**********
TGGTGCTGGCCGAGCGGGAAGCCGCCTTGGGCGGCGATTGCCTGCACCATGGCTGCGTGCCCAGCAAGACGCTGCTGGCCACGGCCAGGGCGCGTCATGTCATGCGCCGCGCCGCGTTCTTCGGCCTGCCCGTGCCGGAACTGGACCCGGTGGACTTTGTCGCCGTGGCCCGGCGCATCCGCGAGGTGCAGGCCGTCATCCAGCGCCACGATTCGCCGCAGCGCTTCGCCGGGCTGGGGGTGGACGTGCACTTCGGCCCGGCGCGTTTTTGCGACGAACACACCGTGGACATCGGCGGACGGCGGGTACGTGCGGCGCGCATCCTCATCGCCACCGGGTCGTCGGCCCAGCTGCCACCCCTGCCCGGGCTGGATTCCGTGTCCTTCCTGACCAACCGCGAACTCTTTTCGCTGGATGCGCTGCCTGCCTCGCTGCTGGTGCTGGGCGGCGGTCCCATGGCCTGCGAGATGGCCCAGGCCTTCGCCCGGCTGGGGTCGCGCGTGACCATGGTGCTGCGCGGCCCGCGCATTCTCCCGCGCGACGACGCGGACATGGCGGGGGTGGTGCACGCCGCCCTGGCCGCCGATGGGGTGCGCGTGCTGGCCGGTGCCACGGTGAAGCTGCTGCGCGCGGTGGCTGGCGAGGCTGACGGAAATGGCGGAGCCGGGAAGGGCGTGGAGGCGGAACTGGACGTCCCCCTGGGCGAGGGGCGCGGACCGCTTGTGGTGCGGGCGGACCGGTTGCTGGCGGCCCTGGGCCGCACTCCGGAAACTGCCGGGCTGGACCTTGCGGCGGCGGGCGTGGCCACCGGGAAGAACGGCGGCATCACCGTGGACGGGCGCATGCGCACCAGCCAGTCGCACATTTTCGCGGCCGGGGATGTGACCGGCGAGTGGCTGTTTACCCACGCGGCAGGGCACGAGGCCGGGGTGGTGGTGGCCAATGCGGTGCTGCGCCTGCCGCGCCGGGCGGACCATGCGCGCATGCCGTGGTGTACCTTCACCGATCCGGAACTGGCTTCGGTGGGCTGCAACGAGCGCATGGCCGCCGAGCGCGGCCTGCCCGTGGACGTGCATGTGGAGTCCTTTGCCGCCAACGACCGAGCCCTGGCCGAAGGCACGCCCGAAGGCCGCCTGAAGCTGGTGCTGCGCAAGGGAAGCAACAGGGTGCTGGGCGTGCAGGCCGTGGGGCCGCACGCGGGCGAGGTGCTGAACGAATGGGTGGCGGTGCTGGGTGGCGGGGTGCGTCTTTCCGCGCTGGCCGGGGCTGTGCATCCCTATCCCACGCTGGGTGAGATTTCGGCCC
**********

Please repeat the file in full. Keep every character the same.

TGGTGCTGGCCGAGCGGGAAGCCGCCTTGGGCGGCGATTGCCTGCACCATGGCTGCGTGCCCAGCAAGACGCTGCTGGCCACGGCCAGGGCGCGTCATGTCATGCGCCGCGCCGCGTTCTTCGGCCTGCCCGTGCCGGAACTGGACCCGGTGGACTTTGTCGCCGTGGCCCGGCGCATCCGCGAGGTGCAGGCCGTCATCCAGCGCCACGATTCGCCGCAGCGCTTCGCCGGGCTGGGGGTGGACGTGCACTTCGGCCCGGCGCGTTTTTGCGACGAACACACCGTGGACATCGGCGGACGGCGGGTACGTGCGGCGCGCATCCTCATCGCCACCGGGTCGTCGGCCCAGCTGCCACCCCTGCCCGGGCTGGATTCCGTGTCCTTCCTGACCAACCGCGAACTCTTTTCGCTGGATGCGCTGCCTGCCTCGCTGCTGGTGCTGGGCGGCGGTCCCATGGCCTGCGAGATGGCCCAGGCCTTCGCCCGGCTGGGGTCGCGCGTGACCATGGTGCTGCGCGGCCCGCGCATTCTCCCGCGCGACGACGCGGACATGGCGGGGGTGGTGCACGCCGCCCTGGCCGCCGATGGGGTGCGCGTGCTGGCCGGTGCCACGGTGAAGCTGCTGCGCGCGGTGGCTGGCGAGGCTGACGGAAATGGCGGAGCCGGGAAGGGCGTGGAGGCGGAACTGGACGTCCCCCTGGGCGAGGGGCGCGGACCGCTTGTGGTGCGGGCGGACCGGTTGCTGGCGGCCCTGGGCCGCACTCCGGAAACTGCCGGGCTGGACCTTGCGGCGGCGGGCGTGGCCACCGGGAAGAACGGCGGCATCACCGTGGACGGGCGCATGCGCACCAGCCAGTCGCACATTTTCGCGGCCGGGGATGTGACCGGCGAGTGGCTGTTTACCCACGCGGCAGGGCACGAGGCCGGGGTGGTGGTGGCCAATGCGGTGCTGCGCCTGCCGCGCCGGGCGGACCATGCGCGCATGCCGTGGTGTACCTTCACCGATCCGGAACTGGCTTCGGTGGGCTGCAACGAGCGCATGGCCGCCGAGCGCGGCCTGCCCGTGGACGTGCATGTGGAGTCCTTTGCCGCCAACGACCGAGCCCTGGCCGAAGGCACGCCCGAAGGCCGCCTGAAGCTGGTGCTGCGCAAGGGAAGCAACAGGGTGCTGGGCGTGCAGGCCGTGGGGCCGCACGCGGGCGAGGTGCTGAACGAATGGGTGGCGGTGCTGGGTGGCGGGGTGCGTCTTTCCGCGCTGGCCGGGGCTGTGCATCCCTATCCCACGCTGGGTGAGATTTCGGCCC